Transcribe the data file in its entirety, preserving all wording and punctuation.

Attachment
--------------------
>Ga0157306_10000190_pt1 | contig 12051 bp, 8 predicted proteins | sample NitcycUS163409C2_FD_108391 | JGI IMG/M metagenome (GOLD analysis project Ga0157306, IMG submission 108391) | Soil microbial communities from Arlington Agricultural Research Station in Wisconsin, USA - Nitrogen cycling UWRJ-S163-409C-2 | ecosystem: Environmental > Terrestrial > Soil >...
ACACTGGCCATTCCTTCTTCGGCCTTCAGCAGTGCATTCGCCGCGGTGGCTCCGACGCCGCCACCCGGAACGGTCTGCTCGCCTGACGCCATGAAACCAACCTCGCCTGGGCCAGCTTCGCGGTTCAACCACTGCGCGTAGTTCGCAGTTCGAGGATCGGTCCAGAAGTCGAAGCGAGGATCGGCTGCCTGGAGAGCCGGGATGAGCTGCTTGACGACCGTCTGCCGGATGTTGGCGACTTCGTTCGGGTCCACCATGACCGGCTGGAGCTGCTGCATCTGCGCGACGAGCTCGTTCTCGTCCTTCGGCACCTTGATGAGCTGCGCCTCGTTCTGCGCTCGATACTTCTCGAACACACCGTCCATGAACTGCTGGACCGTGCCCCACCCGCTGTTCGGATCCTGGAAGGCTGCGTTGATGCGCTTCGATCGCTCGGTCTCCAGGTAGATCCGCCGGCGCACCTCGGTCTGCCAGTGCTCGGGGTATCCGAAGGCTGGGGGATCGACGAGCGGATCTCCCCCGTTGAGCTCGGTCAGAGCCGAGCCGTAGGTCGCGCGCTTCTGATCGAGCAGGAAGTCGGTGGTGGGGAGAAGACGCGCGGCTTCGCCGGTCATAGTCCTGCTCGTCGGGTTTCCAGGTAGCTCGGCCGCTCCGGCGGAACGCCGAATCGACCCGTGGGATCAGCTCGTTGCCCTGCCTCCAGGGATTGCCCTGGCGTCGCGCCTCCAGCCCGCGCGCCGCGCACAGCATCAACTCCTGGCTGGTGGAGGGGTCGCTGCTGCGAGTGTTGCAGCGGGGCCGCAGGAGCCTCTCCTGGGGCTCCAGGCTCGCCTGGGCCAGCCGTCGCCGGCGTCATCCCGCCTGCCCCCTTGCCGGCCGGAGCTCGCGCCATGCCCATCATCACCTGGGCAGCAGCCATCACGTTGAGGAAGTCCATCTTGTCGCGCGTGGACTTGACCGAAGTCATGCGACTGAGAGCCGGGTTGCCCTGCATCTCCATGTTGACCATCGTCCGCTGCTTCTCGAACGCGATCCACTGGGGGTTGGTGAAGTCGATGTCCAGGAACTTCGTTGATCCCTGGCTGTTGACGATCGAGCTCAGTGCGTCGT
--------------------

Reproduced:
>Ga0157306_10000190_pt1 | contig 12051 bp, 8 predicted proteins | sample NitcycUS163409C2_FD_108391 | JGI IMG/M metagenome (GOLD analysis project Ga0157306, IMG submission 108391) | Soil microbial communities from Arlington Agricultural Research Station in Wisconsin, USA - Nitrogen cycling UWRJ-S163-409C-2 | ecosystem: Environmental > Terrestrial > Soil >...
ACACTGGCCATTCCTTCTTCGGCCTTCAGCAGTGCATTCGCCGCGGTGGCTCCGACGCCGCCACCCGGAACGGTCTGCTCGCCTGACGCCATGAAACCAACCTCGCCTGGGCCAGCTTCGCGGTTCAACCACTGCGCGTAGTTCGCAGTTCGAGGATCGGTCCAGAAGTCGAAGCGAGGATCGGCTGCCTGGAGAGCCGGGATGAGCTGCTTGACGACCGTCTGCCGGATGTTGGCGACTTCGTTCGGGTCCACCATGACCGGCTGGAGCTGCTGCATCTGCGCGACGAGCTCGTTCTCGTCCTTCGGCACCTTGATGAGCTGCGCCTCGTTCTGCGCTCGATACTTCTCGAACACACCGTCCATGAACTGCTGGACCGTGCCCCACCCGCTGTTCGGATCCTGGAAGGCTGCGTTGATGCGCTTCGATCGCTCGGTCTCCAGGTAGATCCGCCGGCGCACCTCGGTCTGCCAGTGCTCGGGGTATCCGAAGGCTGGGGGATCGACGAGCGGATCTCCCCCGTTGAGCTCGGTCAGAGCCGAGCCGTAGGTCGCGCGCTTCTGATCGAGCAGGAAGTCGGTGGTGGGGAGAAGACGCGCGGCTTCGCCGGTCATAGTCCTGCTCGTCGGGTTTCCAGGTAGCTCGGCCGCTCCGGCGGAACGCCGAATCGACCCGTGGGATCAGCTCGTTGCCCTGCCTCCAGGGATTGCCCTGGCGTCGCGCCTCCAGCCCGCGCGCCGCGCACAGCATCAACTCCTGGCTGGTGGAGGGGTCGCTGCTGCGAGTGTTGCAGCGGGGCCGCAGGAGCCTCTCCTGGGGCTCCAGGCTCGCCTGGGCCAGCCGTCGCCGGCGTCATCCCGCCTGCCCCCTTGCCGGCCGGAGCTCGCGCCATGCCCATCATCACCTGGGCAGCAGCCATCACGTTGAGGAAGTCCATCTTGTCGCGCGTGGACTTGACCGAAGTCATGCGACTGAGAGCCGGGTTGCCCTGCATCTCCATGTTGACCATCGTCCGCTGCTTCTCGAACGCGATCCACTGGGGGTTGGTGAAGTCGATGTCCAGGAACTTCGTTGATCCCTGGCTGTTGACGATCGAGCTCAGTGCGTCGT